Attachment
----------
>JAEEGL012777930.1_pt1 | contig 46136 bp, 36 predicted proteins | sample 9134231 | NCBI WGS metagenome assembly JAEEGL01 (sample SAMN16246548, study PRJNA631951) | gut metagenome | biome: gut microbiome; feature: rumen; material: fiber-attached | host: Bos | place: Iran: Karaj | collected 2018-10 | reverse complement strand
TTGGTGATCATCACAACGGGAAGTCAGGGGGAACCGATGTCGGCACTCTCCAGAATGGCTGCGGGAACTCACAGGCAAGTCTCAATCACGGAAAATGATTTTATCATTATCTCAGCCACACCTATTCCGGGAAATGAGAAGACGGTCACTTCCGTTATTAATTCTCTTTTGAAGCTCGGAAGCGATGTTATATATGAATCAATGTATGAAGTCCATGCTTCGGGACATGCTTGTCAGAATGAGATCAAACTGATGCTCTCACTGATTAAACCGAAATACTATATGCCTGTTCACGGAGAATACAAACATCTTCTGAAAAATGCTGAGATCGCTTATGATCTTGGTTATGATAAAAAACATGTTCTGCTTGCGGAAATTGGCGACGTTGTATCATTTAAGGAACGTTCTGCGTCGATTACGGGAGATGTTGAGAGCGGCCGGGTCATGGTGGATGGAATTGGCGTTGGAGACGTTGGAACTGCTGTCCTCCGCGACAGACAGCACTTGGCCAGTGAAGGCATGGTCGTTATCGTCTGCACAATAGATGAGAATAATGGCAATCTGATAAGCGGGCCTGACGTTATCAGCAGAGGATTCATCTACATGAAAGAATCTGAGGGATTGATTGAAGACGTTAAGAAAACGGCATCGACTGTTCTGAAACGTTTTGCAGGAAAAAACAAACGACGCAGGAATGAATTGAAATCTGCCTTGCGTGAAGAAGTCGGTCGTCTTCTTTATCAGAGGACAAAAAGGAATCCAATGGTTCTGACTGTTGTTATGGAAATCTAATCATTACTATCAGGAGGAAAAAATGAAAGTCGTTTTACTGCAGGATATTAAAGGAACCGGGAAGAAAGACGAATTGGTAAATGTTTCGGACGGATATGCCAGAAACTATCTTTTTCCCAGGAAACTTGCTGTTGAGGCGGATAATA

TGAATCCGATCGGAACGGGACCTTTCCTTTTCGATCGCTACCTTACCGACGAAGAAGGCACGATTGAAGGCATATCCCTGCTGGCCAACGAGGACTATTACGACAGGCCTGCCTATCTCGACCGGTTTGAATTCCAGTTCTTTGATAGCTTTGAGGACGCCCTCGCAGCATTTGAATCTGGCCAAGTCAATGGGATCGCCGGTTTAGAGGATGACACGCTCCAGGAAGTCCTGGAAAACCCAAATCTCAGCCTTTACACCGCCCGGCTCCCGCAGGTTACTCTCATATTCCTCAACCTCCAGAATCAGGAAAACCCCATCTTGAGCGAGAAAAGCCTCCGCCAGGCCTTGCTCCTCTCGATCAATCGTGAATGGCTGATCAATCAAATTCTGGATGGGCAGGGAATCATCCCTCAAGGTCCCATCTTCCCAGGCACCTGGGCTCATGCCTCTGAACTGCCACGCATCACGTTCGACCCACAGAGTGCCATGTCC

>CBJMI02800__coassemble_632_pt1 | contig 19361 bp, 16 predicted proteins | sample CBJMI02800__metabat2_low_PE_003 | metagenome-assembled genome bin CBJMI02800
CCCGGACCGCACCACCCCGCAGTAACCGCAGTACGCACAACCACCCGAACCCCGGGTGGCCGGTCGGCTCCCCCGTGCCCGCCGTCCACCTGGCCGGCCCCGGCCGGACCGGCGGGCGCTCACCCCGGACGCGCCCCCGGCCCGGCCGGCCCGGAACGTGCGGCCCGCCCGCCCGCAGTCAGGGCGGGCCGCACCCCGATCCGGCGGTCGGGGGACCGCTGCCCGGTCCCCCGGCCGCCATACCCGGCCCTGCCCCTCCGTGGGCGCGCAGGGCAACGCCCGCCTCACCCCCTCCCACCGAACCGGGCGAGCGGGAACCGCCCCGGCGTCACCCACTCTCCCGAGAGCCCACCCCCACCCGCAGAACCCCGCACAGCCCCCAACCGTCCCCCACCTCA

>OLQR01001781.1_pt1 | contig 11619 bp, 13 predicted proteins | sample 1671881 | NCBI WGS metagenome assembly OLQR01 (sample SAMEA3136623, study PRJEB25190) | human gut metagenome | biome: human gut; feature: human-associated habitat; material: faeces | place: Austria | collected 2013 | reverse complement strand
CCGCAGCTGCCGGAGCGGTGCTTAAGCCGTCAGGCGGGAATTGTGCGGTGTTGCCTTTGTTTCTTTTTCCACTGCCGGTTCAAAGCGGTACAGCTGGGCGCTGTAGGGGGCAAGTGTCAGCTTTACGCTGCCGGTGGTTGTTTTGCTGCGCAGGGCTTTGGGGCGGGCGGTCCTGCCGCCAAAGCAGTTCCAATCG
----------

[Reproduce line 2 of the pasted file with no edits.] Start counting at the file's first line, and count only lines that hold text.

TTGGTGATCATCACAACGGGAAGTCAGGGGGAACCGATGTCGGCACTCTCCAGAATGGCTGCGGGAACTCACAGGCAAGTCTCAATCACGGAAAATGATTTTATCATTATCTCAGCCACACCTATTCCGGGAAATGAGAAGACGGTCACTTCCGTTATTAATTCTCTTTTGAAGCTCGGAAGCGATGTTATATATGAATCAATGTATGAAGTCCATGCTTCGGGACATGCTTGTCAGAATGAGATCAAACTGATGCTCTCACTGATTAAACCGAAATACTATATGCCTGTTCACGGAGAATACAAACATCTTCTGAAAAATGCTGAGATCGCTTATGATCTTGGTTATGATAAAAAACATGTTCTGCTTGCGGAAATTGGCGACGTTGTATCATTTAAGGAACGTTCTGCGTCGATTACGGGAGATGTTGAGAGCGGCCGGGTCATGGTGGATGGAATTGGCGTTGGAGACGTTGGAACTGCTGTCCTCCGCGACAGACAGCACTTGGCCAGTGAAGGCATGGTCGTTATCGTCTGCACAATAGATGAGAATAATGGCAATCTGATAAGCGGGCCTGACGTTATCAGCAGAGGATTCATCTACATGAAAGAATCTGAGGGATTGATTGAAGACGTTAAGAAAACGGCATCGACTGTTCTGAAACGTTTTGCAGGAAAAAACAAACGACGCAGGAATGAATTGAAATCTGCCTTGCGTGAAGAAGTCGGTCGTCTTCTTTATCAGAGGACAAAAAGGAATCCAATGGTTCTGACTGTTGTTATGGAAATCTAATCATTACTATCAGGAGGAAAAAATGAAAGTCGTTTTACTGCAGGATATTAAAGGAACCGGGAAGAAAGACGAATTGGTAAATGTTTCGGACGGATATGCCAGAAACTATCTTTTTCCCAGGAAACTTGCTGTTGAGGCGGATAATA